In the forests of Malaysia lives one of the most unique insects you may ever come across.
The Acanthaspis petax, more commonly known as the assassin bug, has quite the gruesome reputation, despite being barely half an inch in size.
After capturing its prey (typically ants), the assassin bug injects its victims with an enzyme that dissolves their insides, making it easy for the assassin bug to suck them out.
Once it has finished with its meal, the assassin bug attaches the empty exoskeleton of the ant to its body using a sticky secretion. But the assassin bug isn’t just a tiny bone-collector – there’s more to this grisly ritual.
In 2007, a team of researchers from the School of Biological Sciences at the University of Canterbury in New Zealand carried out a set of experiments to see whether or not the assassin bug’s corpse-armor actually provided it with protection.
In the study, the researchers left assassin bugs alone with jumping spiders (their natural predators) in a glass cage. Some of the assassin bugs were covered in ant corpses, and others were left “naked”.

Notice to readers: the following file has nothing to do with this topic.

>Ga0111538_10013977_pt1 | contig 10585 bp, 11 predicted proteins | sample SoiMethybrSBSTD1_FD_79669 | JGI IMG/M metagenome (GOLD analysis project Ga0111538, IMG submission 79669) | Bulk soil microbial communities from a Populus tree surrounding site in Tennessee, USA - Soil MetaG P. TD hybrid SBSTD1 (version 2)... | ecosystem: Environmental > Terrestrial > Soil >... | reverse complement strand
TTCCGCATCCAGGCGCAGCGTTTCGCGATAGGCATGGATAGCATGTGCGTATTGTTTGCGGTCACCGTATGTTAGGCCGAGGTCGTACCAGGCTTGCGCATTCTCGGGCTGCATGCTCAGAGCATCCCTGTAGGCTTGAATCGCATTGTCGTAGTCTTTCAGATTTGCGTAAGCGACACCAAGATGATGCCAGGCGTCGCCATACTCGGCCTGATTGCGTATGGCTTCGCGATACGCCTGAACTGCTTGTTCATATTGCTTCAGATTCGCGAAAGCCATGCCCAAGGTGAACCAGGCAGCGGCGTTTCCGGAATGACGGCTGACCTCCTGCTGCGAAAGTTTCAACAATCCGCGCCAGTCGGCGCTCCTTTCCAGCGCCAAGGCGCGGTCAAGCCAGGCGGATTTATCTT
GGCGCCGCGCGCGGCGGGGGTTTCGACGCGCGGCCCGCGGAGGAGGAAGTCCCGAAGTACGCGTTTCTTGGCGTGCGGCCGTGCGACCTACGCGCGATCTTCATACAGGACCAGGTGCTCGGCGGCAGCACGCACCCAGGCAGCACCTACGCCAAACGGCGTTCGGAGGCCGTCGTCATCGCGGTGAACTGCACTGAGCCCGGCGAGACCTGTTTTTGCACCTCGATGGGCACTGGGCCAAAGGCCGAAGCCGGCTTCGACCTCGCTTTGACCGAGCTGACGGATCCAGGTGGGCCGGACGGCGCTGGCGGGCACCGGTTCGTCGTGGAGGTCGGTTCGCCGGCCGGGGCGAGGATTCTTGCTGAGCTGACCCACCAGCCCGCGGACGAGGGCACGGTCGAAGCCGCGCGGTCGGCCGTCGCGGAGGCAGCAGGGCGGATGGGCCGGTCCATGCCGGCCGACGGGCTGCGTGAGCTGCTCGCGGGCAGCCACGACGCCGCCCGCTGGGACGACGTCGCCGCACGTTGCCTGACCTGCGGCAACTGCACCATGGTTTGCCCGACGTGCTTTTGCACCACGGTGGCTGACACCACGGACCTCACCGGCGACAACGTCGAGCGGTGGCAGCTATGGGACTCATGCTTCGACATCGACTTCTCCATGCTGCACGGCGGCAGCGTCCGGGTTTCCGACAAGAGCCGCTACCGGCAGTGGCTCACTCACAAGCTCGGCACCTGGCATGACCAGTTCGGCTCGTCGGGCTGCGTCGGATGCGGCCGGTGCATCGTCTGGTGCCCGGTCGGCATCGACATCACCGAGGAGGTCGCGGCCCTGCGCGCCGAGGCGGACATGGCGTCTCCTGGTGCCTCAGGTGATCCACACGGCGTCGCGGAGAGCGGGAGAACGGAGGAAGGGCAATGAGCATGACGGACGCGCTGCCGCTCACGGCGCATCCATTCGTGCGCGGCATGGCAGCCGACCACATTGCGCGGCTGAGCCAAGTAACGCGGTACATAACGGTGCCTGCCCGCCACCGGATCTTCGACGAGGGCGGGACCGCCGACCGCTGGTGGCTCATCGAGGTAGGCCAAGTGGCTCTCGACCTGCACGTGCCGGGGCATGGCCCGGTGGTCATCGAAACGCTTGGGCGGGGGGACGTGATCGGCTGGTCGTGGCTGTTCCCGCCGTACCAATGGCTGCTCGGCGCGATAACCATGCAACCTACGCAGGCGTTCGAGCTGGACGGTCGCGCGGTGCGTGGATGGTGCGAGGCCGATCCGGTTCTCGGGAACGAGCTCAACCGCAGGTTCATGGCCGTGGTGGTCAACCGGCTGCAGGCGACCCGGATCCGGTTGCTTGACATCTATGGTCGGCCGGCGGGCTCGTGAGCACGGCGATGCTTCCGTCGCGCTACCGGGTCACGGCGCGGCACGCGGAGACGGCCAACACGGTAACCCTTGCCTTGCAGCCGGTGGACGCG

The results: assassin bugs equipped with corpse-armor were approximately ten times less likely to be attacked by the jumping spiders.
There were two reasons for this, according to the researchers.
For one, jumping spiders hunt by using their acute vision to leap on top of their prey. The researchers think that the large pile of ants on the backs of the assassin bugs changes their visual form so drastically that the spiders don’t even recognize them as prey.
The scientists also believe that the assassin bugs are using jumping spiders’ natural wariness of ants. Since ants tend to swarm attackers and are often equipped with harmful chemical weapons of their own, jumping spiders usually avoid hunting them.
This would also explain why the assassin bug only exhibits this behavior with ant corpses, refraining from using other insects it eats in the same way.
(h/t IL Knowledge)
Feature photo credit: Nicky Bay/Flickr